BLEU (Bilingual Evaluation Understudy): This algorithm considers how closely a machine-translated text resembles that produced by a professional human translator, then provides a score between zero and one. The higher a translation’s BLEU score, the higher a translation’s quality. You can explore the BLEU algorithm here.
METEOR (Metric for Evaluation of Translation with Explicit ORdering): The BLEU algorithm suffers from some limitations, such as having a limited ability to account for chunks of translated words that match those in a “gold standard” reference translation. METEOR therefore scores translations against a provided reference text with the aim of accounting for such limitations. For example, it imposes a “chunk penalty” for every chunk it finds in a translation (in the most ideal situation, the translation should have only one chunk). Access METEOR here.
TER (Translation Edit Rate): This metric measures the number of human edits a machine translation needs before it matches a reference translation. The lower the TER score, the fewer edits a translation is deemed to need (and hence its higher quality). Try TER for your machine translations here.
ROUGE (Recall-Oriented Understudy for Gisting Evaluation): Among other metrics, ROUGE evaluates a machine translation against a set of reference translations based on the extent of recall and precision between the two. “Recall” measures the number of words in the machine translation that can be found in the reference translation. On the other hand, “precision” considers the proportion of such overlapping words against the total number of words in the machine translation. A ROUGE tool is available here.
BERTScore: BERTScore compares a machine translation against a reference translation, and scores the former according to how similar its meaning is to that of the latter. Whether there is an exact match between the words in the machine and reference translations is less important. Get the code for BERTScore here.
Human translation evaluation methods
As the name suggests, human translation evaluation methods involve having human evaluators rate translations according to more subjective considerations. Such methods include:
Adequacy assessment: The human evaluator rates the adequacy of translations on a scale based on how accurately it conveys the original text’s meaning.
Fluency or readability assessment: Here, the evaluator considers the fluency of the translation – in other words, whether it reads as if it had been originally written in the target language.
Error analysis: This method involves identifying errors in the translation, counting how many there are, and sorting each error into categories such as mistranslations, omissions, and additions.
Ranking or preference tests: Evaluators receive multiple translations of the same text, such as those produced by different machine translation systems or software versions. They then rank them in order of highest to lowest quality.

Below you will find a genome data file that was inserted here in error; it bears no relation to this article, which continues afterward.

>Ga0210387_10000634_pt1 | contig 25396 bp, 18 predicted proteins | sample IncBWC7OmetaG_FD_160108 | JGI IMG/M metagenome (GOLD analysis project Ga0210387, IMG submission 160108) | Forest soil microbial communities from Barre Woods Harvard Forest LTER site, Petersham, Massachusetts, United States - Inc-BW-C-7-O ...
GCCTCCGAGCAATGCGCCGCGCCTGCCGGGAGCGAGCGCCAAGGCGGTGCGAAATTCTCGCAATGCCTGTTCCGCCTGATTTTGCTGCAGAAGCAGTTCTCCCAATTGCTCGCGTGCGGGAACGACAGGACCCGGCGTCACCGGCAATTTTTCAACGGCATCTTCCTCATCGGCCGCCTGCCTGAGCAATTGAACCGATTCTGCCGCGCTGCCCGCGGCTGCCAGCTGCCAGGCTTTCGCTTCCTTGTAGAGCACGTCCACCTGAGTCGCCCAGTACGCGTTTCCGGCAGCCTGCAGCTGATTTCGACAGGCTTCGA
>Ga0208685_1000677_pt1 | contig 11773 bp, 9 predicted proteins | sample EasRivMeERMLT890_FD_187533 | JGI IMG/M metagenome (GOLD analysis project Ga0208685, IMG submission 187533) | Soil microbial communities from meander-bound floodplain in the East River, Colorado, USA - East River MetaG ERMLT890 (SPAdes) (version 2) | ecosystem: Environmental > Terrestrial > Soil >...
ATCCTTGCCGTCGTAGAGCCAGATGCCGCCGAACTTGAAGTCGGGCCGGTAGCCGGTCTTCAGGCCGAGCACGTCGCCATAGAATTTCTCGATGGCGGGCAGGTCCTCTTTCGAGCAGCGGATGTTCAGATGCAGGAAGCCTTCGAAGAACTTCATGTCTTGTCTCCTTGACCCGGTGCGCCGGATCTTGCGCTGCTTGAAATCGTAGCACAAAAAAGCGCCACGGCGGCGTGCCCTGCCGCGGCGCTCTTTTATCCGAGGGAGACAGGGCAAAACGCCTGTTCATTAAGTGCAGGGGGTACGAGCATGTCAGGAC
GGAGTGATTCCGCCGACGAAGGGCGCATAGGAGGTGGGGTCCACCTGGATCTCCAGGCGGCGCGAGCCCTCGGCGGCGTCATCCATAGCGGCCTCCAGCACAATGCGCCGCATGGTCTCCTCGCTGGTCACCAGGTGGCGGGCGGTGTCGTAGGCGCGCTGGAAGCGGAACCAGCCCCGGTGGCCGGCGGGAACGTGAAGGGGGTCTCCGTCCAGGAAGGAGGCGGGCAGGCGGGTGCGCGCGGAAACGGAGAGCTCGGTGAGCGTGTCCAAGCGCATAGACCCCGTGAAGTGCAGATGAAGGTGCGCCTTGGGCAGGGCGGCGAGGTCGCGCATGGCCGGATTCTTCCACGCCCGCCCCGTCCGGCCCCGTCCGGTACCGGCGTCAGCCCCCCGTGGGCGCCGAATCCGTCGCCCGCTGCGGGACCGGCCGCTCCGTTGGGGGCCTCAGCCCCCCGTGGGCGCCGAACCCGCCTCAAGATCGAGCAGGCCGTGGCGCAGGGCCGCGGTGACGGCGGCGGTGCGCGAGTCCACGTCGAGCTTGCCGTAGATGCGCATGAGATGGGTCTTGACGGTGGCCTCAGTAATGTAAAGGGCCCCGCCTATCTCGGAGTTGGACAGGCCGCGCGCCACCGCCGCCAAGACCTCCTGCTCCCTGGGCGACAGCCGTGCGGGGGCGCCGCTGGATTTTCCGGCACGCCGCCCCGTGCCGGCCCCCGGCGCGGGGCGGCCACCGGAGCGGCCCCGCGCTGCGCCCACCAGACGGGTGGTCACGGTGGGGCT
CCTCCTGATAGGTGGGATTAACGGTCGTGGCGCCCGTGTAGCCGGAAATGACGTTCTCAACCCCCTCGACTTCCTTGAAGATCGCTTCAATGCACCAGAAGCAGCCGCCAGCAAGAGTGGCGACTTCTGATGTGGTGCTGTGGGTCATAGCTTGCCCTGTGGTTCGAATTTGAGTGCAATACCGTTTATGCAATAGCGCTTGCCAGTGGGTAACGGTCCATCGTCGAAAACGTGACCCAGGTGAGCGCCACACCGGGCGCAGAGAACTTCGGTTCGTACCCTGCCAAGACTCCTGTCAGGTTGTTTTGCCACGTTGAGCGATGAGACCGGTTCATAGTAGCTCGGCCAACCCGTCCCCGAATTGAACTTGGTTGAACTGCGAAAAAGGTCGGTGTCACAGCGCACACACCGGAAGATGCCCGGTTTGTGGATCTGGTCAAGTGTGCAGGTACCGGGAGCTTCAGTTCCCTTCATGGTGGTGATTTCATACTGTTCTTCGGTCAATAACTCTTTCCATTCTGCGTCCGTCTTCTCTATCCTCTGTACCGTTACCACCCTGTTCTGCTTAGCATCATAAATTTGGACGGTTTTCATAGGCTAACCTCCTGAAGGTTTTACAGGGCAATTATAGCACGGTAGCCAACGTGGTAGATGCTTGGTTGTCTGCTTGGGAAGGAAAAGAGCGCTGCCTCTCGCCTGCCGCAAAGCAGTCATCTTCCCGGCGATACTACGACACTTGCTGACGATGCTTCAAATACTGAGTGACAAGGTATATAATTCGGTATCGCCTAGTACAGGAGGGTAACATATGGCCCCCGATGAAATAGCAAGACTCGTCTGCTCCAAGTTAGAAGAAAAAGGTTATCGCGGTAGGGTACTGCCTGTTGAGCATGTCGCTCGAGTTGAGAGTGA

Post-editing effort: Human evaluators correct the machine translation and keep track of the number of edits required. They may also note the amount of time they needed to complete the edits.
Choose the right translation tool for your business
ChatGPT’s ability to understand context, and workshop its translations through back-and-forth interactions with you, can make it a good alternative to using a machine translation provider for simple translation requests. This is especially true when you use targeted prompts, and tactics such as pivot prompting, to refine its translations.
But if you have specialized translation needs, relying on a translation solution purpose-built for such needs may be the way to go. Take the situation of website translation, for instance, which typically involves translating large volumes of text for displaying online.
ChatGPT translation prompts are limited to about 3,000 words each – or about only one to three blog posts’ worth of words. If your website has many more words than that, repeatedly copying and pasting chunks of website copy into the AI chatbot for translation purposes can be tedious.
Meanwhile, machine translation providers may be able to translate all the content on a website at once, but there’s still the issue of moving the translations to your multilingual website.
The ideal solution here is to use Weglot, which will not only provide high-quality website translations but also add them to your website for you. Using the Visual Editor, you can preview how the translations will appear on your website and edit them – within the context of your website’s design – on the spot.
Weglot then displays them under language subdomains or subdirectories, depending on how you want to organize your content for search engine optimization (SEO) purposes. Other features, such as automatic hreflang tag implementation, also help give your website the best chances of getting seen by multilingual search engine users within your target audience.